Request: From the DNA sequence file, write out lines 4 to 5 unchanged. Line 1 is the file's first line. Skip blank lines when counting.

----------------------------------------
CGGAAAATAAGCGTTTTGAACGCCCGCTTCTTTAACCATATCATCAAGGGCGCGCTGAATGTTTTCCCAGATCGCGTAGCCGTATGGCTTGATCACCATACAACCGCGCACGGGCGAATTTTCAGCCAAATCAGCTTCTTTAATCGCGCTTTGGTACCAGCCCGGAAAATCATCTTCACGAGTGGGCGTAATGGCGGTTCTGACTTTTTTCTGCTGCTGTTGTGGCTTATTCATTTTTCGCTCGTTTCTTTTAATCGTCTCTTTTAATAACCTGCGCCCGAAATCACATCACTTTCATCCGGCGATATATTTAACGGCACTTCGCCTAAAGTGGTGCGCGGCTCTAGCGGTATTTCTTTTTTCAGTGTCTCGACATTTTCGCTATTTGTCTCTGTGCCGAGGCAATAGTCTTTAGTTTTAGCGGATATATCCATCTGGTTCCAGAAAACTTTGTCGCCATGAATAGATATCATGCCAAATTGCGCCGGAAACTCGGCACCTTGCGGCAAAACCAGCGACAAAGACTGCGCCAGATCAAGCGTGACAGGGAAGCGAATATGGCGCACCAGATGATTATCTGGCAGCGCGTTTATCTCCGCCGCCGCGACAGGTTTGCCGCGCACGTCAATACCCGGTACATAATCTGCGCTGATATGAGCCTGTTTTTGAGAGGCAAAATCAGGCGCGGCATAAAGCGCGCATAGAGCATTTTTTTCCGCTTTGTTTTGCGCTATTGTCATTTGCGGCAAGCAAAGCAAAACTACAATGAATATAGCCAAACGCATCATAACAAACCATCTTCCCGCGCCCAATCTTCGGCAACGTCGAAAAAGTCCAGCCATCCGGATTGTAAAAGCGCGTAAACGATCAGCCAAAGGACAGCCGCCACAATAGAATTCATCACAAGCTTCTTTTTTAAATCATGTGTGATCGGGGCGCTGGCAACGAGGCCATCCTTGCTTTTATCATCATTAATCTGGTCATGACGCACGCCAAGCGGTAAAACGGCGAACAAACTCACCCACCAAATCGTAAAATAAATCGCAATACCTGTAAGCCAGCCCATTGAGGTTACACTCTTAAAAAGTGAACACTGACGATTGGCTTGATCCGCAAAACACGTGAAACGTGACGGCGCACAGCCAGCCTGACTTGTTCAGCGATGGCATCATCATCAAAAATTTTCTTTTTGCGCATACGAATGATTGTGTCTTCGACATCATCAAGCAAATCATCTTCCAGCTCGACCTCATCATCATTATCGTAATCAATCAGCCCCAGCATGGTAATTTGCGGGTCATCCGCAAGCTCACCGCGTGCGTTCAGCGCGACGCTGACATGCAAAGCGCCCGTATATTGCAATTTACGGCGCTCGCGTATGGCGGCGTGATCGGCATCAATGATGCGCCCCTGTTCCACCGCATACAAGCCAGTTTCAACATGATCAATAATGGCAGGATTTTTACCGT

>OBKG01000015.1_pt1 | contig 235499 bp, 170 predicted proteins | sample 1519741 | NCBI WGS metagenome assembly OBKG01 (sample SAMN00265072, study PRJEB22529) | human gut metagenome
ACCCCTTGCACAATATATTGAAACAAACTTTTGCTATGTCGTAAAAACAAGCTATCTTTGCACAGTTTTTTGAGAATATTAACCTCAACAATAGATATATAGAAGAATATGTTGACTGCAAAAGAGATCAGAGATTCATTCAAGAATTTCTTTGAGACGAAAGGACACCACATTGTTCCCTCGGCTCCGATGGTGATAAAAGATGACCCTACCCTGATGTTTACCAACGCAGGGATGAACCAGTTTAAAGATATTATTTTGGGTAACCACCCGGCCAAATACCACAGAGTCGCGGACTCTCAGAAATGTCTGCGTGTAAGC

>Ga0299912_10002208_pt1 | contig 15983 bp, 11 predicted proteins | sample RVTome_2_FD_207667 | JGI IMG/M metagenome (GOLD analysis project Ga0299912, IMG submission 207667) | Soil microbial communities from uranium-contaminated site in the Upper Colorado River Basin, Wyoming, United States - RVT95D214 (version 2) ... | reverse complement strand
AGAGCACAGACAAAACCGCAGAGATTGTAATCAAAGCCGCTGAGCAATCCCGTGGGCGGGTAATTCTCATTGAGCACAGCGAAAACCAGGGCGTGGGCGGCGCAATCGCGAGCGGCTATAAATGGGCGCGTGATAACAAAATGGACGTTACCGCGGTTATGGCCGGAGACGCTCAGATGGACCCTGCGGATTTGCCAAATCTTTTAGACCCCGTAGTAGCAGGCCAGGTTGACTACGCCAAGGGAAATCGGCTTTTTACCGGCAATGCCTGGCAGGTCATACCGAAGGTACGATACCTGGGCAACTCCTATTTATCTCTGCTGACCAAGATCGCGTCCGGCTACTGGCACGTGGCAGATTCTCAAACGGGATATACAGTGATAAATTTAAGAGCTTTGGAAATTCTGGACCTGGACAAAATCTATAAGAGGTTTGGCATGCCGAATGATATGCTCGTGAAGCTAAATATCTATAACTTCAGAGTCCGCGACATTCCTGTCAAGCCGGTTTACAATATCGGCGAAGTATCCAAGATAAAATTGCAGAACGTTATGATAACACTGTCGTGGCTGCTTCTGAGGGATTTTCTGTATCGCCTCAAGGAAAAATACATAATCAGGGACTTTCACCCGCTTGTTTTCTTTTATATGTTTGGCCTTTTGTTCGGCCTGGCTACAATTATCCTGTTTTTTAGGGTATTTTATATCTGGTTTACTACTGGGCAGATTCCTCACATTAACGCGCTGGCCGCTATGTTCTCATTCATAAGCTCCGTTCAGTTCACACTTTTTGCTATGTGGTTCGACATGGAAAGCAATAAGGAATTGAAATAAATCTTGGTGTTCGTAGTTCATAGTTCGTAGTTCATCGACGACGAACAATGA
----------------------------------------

>Ga0299912_10002208_pt1 | contig 15983 bp, 11 predicted proteins | sample RVTome_2_FD_207667 | JGI IMG/M metagenome (GOLD analysis project Ga0299912, IMG submission 207667) | Soil microbial communities from uranium-contaminated site in the Upper Colorado River Basin, Wyoming, United States - RVT95D214 (version 2) ... | reverse complement strand
AGAGCACAGACAAAACCGCAGAGATTGTAATCAAAGCCGCTGAGCAATCCCGTGGGCGGGTAATTCTCATTGAGCACAGCGAAAACCAGGGCGTGGGCGGCGCAATCGCGAGCGGCTATAAATGGGCGCGTGATAACAAAATGGACGTTACCGCGGTTATGGCCGGAGACGCTCAGATGGACCCTGCGGATTTGCCAAATCTTTTAGACCCCGTAGTAGCAGGCCAGGTTGACTACGCCAAGGGAAATCGGCTTTTTACCGGCAATGCCTGGCAGGTCATACCGAAGGTACGATACCTGGGCAACTCCTATTTATCTCTGCTGACCAAGATCGCGTCCGGCTACTGGCACGTGGCAGATTCTCAAACGGGATATACAGTGATAAATTTAAGAGCTTTGGAAATTCTGGACCTGGACAAAATCTATAAGAGGTTTGGCATGCCGAATGATATGCTCGTGAAGCTAAATATCTATAACTTCAGAGTCCGCGACATTCCTGTCAAGCCGGTTTACAATATCGGCGAAGTATCCAAGATAAAATTGCAGAACGTTATGATAACACTGTCGTGGCTGCTTCTGAGGGATTTTCTGTATCGCCTCAAGGAAAAATACATAATCAGGGACTTTCACCCGCTTGTTTTCTTTTATATGTTTGGCCTTTTGTTCGGCCTGGCTACAATTATCCTGTTTTTTAGGGTATTTTATATCTGGTTTACTACTGGGCAGATTCCTCACATTAACGCGCTGGCCGCTATGTTCTCATTCATAAGCTCCGTTCAGTTCACACTTTTTGCTATGTGGTTCGACATGGAAAGCAATAAGGAATTGAAATAAATCTTGGTGTTCGTAGTTCATAGTTCGTAGTTCATCGACGACGAACAATGA